The police called and told me to come down to the station. They said they needed to ask a few more questions. This time I went there on my own.
They showed me my list of stolen items. They asked me to check the value of each thing. Then they told me to go into the next room.
I sat in the one available chair. Several police officers were there along with one man who said nothing and kept his head down. He didn’t look like a policeman, but I couldn’t imagine why else he would be there–except that the longer I sat next to him, less than three feet away, the more he looked like my thief.
The officers chatted with me, the only girl in a small room of six men. They didn’t speak English and they were amused by my Bulgarian. I kept looking at the man closest to me. It couldn’t be the man who’d stolen my backpack. I was imagining things. Getting paranoid.
After a while an officer stood and told me to follow him to another room. He shut the door behind us. “Was that him?” he asked me.
“Who?” I asked, knowing who he meant but very much wanting to be wrong.
“The man you sit next to. He is the man who took your bag?”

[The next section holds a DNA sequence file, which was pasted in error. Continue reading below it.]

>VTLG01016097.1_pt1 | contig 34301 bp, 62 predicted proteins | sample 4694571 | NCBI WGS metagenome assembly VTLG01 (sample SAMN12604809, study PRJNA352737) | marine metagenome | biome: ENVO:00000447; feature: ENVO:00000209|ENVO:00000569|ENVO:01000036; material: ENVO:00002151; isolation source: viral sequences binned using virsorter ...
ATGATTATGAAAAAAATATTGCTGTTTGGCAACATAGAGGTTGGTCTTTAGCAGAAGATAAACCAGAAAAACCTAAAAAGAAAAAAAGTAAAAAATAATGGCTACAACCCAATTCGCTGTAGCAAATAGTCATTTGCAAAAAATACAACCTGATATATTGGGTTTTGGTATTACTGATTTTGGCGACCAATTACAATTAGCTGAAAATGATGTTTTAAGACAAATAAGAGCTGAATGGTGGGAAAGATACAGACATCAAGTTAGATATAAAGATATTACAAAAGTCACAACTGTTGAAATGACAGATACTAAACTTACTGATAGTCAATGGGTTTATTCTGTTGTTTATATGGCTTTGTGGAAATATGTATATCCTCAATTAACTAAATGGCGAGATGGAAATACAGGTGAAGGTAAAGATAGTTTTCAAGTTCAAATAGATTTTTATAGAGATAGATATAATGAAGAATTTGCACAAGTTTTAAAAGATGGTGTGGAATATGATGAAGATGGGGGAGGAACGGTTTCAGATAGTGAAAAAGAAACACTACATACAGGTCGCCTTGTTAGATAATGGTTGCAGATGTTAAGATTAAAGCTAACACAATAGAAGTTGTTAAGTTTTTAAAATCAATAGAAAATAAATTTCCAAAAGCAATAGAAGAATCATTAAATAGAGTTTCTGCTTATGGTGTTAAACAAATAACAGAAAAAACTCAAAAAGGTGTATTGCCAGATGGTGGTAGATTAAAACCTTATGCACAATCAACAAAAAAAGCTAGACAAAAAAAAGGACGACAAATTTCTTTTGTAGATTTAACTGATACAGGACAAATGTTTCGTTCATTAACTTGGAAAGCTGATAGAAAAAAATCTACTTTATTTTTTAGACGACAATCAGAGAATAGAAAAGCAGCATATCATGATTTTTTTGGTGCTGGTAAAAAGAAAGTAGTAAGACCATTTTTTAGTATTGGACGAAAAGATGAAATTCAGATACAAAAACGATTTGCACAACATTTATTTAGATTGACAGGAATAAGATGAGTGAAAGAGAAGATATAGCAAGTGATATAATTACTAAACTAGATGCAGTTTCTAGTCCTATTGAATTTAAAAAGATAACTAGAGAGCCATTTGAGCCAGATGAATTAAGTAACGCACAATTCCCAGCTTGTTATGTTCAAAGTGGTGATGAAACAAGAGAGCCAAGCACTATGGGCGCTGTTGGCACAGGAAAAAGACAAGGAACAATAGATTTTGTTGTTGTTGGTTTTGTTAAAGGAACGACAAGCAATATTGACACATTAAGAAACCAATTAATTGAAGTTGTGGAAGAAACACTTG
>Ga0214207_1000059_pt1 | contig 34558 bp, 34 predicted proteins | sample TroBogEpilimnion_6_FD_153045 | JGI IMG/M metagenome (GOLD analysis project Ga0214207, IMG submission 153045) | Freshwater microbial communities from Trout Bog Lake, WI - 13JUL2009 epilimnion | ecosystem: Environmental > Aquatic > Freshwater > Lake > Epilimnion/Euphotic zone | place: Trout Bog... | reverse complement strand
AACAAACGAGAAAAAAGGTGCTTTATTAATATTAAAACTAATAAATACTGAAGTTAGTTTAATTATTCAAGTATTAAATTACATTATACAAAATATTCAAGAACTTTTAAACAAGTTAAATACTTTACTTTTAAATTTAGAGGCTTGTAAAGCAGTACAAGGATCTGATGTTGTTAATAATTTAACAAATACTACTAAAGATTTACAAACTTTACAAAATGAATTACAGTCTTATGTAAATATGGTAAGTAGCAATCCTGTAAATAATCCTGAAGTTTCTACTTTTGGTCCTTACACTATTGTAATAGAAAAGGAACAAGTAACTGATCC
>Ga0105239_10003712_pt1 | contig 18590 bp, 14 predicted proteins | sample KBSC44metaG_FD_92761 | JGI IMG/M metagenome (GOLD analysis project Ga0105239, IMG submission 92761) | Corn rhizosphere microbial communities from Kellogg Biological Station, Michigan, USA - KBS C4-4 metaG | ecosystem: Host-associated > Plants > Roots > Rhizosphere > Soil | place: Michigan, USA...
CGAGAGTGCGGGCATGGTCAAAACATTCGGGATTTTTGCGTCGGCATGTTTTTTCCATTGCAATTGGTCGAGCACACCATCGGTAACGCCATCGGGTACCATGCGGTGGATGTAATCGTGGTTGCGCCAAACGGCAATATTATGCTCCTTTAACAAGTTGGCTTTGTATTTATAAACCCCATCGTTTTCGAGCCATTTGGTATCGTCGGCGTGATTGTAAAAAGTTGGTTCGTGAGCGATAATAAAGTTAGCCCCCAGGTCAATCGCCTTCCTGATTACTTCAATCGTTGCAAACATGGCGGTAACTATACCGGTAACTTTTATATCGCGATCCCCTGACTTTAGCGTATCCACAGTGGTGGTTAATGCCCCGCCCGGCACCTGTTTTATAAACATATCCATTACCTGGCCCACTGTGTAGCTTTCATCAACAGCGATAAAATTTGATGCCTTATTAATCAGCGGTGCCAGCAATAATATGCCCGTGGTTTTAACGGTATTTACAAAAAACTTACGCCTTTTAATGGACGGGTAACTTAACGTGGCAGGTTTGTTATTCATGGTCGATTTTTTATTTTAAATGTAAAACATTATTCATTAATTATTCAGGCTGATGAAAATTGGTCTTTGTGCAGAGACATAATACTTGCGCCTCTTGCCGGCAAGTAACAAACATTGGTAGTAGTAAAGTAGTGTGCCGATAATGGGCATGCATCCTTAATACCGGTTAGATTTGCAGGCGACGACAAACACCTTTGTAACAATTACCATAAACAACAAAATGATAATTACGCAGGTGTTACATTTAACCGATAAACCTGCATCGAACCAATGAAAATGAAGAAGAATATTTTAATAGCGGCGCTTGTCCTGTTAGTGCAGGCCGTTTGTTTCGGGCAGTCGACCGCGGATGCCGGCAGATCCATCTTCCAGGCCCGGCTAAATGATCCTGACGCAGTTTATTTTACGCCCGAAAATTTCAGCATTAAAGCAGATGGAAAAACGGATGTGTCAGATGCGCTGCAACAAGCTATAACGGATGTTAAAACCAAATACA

I bit the inside of my cheek. “Maybe,” I said. And now he knows I’ve turned him in…or I’m putting the wrong man in jail…or if I say it isn’t him they will arrest someone else…anyone else…I wish I hadn’t called the police…they all know where I live… “I think so. Yes.”
I was sent to one more room. My backpack was on the table in shreds. The man had taken a knife to it. My dirty clothes, my magazines, and my Christmas presents were gone. My makeup and clean clothes were there. The officer added up everything and asked if I thought the missing things and the backpack were worth more than $200. The total was close to $400. “No,” I said. “Just $100.”
The man, the officer said, was recently divorced and unemployed. He lived in the building next to mine. He had agreed to pay me back for my things–$20. a month. Lucky people in Bulgaria made $80 a month. My coworkers sometimes went 3 months without a paycheck.
“I’m going back to America in 6 months,” I said. Back to America. “I don’t want his money.”
“Look at your bag! No. You take money. He give us money. We call you. You come get money. Okay?”
“Yes,” I said.
“You like our country?” he said.
“Bulgaria is beautiful,” I said.
The police did call a few times with that money. Once in a while I saw my thief walking down the street, and I would cross to the other side.
I look at a scene in my novel and think–is that really what I think it is? Am I seeing my own writing accurately or has my imagination gone too far? Is a certain scene scary or ho-hum? Is this dialog funny or confusing? That scene made my stomach turn and that character made me laugh, but maybe I don’t know what I’m looking at.
How do you learn to trust yourself? Or does that come naturally to you?